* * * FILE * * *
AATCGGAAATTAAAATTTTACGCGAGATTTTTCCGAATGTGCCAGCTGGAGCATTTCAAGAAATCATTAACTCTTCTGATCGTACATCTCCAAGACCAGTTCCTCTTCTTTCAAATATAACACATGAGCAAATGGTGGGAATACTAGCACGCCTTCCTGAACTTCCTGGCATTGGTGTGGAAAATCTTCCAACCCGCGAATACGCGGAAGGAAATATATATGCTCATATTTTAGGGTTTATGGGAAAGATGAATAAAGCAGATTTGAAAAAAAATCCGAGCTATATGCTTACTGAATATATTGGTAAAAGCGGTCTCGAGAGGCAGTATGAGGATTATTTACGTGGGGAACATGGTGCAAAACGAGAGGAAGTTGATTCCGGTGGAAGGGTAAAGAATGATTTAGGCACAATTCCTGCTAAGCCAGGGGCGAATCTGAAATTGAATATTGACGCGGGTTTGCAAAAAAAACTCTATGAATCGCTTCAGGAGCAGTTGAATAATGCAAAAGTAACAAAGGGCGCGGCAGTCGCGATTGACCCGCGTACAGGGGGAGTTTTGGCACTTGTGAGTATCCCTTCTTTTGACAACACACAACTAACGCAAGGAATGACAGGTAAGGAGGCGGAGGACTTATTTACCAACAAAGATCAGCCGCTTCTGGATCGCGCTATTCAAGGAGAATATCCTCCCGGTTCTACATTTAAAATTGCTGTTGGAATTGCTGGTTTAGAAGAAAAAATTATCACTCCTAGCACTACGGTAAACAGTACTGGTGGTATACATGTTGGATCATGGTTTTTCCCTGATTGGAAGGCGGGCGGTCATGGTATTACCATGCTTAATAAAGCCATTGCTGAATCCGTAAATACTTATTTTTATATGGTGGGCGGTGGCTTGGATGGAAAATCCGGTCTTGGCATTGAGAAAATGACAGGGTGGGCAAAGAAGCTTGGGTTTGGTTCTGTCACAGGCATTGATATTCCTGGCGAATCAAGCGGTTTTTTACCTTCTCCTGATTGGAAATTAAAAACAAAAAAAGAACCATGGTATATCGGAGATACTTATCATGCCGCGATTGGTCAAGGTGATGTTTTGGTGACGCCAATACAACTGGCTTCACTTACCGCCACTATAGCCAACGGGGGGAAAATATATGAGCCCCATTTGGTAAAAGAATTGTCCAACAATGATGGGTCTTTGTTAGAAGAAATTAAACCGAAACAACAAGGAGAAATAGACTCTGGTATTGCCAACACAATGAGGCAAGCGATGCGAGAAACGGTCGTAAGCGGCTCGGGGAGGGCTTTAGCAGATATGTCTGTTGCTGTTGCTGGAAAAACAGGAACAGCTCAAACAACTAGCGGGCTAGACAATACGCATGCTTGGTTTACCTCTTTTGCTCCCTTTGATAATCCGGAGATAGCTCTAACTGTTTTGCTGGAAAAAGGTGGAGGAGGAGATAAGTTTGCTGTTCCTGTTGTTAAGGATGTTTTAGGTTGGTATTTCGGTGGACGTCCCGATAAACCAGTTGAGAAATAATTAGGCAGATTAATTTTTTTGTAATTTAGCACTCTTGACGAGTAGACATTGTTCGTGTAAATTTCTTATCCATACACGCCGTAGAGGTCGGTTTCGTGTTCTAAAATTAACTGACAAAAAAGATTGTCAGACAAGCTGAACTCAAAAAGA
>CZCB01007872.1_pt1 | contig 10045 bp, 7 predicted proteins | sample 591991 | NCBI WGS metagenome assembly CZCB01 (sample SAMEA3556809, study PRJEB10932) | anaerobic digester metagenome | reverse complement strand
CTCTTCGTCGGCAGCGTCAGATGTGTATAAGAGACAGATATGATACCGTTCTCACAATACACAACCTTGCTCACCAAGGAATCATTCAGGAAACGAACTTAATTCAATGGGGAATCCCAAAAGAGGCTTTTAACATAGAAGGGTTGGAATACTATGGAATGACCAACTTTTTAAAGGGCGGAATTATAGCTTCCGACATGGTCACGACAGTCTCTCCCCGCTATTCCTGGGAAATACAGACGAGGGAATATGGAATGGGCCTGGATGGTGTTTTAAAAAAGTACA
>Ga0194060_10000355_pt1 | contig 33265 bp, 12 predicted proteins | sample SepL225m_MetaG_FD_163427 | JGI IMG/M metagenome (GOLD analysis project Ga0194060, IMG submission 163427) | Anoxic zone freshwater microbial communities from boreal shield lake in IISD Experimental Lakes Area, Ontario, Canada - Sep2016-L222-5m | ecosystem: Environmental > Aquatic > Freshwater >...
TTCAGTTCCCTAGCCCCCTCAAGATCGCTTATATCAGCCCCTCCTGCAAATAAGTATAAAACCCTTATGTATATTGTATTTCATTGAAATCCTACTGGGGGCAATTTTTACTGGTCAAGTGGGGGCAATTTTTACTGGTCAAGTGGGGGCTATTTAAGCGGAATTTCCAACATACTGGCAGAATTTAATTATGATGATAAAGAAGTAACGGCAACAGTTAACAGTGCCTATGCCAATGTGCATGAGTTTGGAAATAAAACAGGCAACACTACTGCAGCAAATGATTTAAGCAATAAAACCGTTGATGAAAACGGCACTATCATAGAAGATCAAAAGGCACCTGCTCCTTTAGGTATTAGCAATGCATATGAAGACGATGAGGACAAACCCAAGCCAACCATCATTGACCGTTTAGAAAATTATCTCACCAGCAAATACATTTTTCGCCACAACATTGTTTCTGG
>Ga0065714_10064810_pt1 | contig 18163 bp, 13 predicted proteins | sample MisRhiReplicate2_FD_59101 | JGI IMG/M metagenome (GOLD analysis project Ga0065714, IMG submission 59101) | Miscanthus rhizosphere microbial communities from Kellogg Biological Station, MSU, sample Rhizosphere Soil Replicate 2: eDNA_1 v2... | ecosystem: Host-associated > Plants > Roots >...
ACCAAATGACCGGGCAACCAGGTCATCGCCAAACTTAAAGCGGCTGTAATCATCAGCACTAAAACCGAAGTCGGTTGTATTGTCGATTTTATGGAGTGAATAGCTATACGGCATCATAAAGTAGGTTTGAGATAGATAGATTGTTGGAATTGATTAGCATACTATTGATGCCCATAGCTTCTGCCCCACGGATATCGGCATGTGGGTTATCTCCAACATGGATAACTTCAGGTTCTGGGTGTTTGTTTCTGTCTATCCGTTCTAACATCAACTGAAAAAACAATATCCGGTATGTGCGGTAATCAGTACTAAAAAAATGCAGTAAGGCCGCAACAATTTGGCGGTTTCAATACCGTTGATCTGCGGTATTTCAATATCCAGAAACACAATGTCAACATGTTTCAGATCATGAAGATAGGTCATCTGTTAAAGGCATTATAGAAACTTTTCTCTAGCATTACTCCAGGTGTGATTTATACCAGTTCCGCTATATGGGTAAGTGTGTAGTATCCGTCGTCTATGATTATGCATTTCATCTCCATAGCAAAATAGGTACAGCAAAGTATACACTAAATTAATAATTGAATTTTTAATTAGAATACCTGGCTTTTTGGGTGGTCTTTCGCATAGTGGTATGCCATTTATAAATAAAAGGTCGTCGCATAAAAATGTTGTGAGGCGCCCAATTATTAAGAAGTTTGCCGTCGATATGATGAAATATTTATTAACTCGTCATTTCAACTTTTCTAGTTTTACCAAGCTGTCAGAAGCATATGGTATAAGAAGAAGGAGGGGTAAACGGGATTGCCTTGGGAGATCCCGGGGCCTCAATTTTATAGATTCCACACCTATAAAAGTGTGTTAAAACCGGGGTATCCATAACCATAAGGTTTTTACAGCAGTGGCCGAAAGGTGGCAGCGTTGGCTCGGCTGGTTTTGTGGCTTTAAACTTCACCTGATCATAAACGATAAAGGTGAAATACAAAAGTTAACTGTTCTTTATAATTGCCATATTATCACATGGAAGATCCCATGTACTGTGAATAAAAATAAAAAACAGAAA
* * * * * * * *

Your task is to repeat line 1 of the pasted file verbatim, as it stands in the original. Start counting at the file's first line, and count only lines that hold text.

AATCGGAAATTAAAATTTTACGCGAGATTTTTCCGAATGTGCCAGCTGGAGCATTTCAAGAAATCATTAACTCTTCTGATCGTACATCTCCAAGACCAGTTCCTCTTCTTTCAAATATAACACATGAGCAAATGGTGGGAATACTAGCACGCCTTCCTGAACTTCCTGGCATTGGTGTGGAAAATCTTCCAACCCGCGAATACGCGGAAGGAAATATATATGCTCATATTTTAGGGTTTATGGGAAAGATGAATAAAGCAGATTTGAAAAAAAATCCGAGCTATATGCTTACTGAATATATTGGTAAAAGCGGTCTCGAGAGGCAGTATGAGGATTATTTACGTGGGGAACATGGTGCAAAACGAGAGGAAGTTGATTCCGGTGGAAGGGTAAAGAATGATTTAGGCACAATTCCTGCTAAGCCAGGGGCGAATCTGAAATTGAATATTGACGCGGGTTTGCAAAAAAAACTCTATGAATCGCTTCAGGAGCAGTTGAATAATGCAAAAGTAACAAAGGGCGCGGCAGTCGCGATTGACCCGCGTACAGGGGGAGTTTTGGCACTTGTGAGTATCCCTTCTTTTGACAACACACAACTAACGCAAGGAATGACAGGTAAGGAGGCGGAGGACTTATTTACCAACAAAGATCAGCCGCTTCTGGATCGCGCTATTCAAGGAGAATATCCTCCCGGTTCTACATTTAAAATTGCTGTTGGAATTGCTGGTTTAGAAGAAAAAATTATCACTCCTAGCACTACGGTAAACAGTACTGGTGGTATACATGTTGGATCATGGTTTTTCCCTGATTGGAAGGCGGGCGGTCATGGTATTACCATGCTTAATAAAGCCATTGCTGAATCCGTAAATACTTATTTTTATATGGTGGGCGGTGGCTTGGATGGAAAATCCGGTCTTGGCATTGAGAAAATGACAGGGTGGGCAAAGAAGCTTGGGTTTGGTTCTGTCACAGGCATTGATATTCCTGGCGAATCAAGCGGTTTTTTACCTTCTCCTGATTGGAAATTAAAAACAAAAAAAGAACCATGGTATATCGGAGATACTTATCATGCCGCGATTGGTCAAGGTGATGTTTTGGTGACGCCAATACAACTGGCTTCACTTACCGCCACTATAGCCAACGGGGGGAAAATATATGAGCCCCATTTGGTAAAAGAATTGTCCAACAATGATGGGTCTTTGTTAGAAGAAATTAAACCGAAACAACAAGGAGAAATAGACTCTGGTATTGCCAACACAATGAGGCAAGCGATGCGAGAAACGGTCGTAAGCGGCTCGGGGAGGGCTTTAGCAGATATGTCTGTTGCTGTTGCTGGAAAAACAGGAACAGCTCAAACAACTAGCGGGCTAGACAATACGCATGCTTGGTTTACCTCTTTTGCTCCCTTTGATAATCCGGAGATAGCTCTAACTGTTTTGCTGGAAAAAGGTGGAGGAGGAGATAAGTTTGCTGTTCCTGTTGTTAAGGATGTTTTAGGTTGGTATTTCGGTGGACGTCCCGATAAACCAGTTGAGAAATAATTAGGCAGATTAATTTTTTTGTAATTTAGCACTCTTGACGAGTAGACATTGTTCGTGTAAATTTCTTATCCATACACGCCGTAGAGGTCGGTTTCGTGTTCTAAAATTAACTGACAAAAAAGATTGTCAGACAAGCTGAACTCAAAAAGA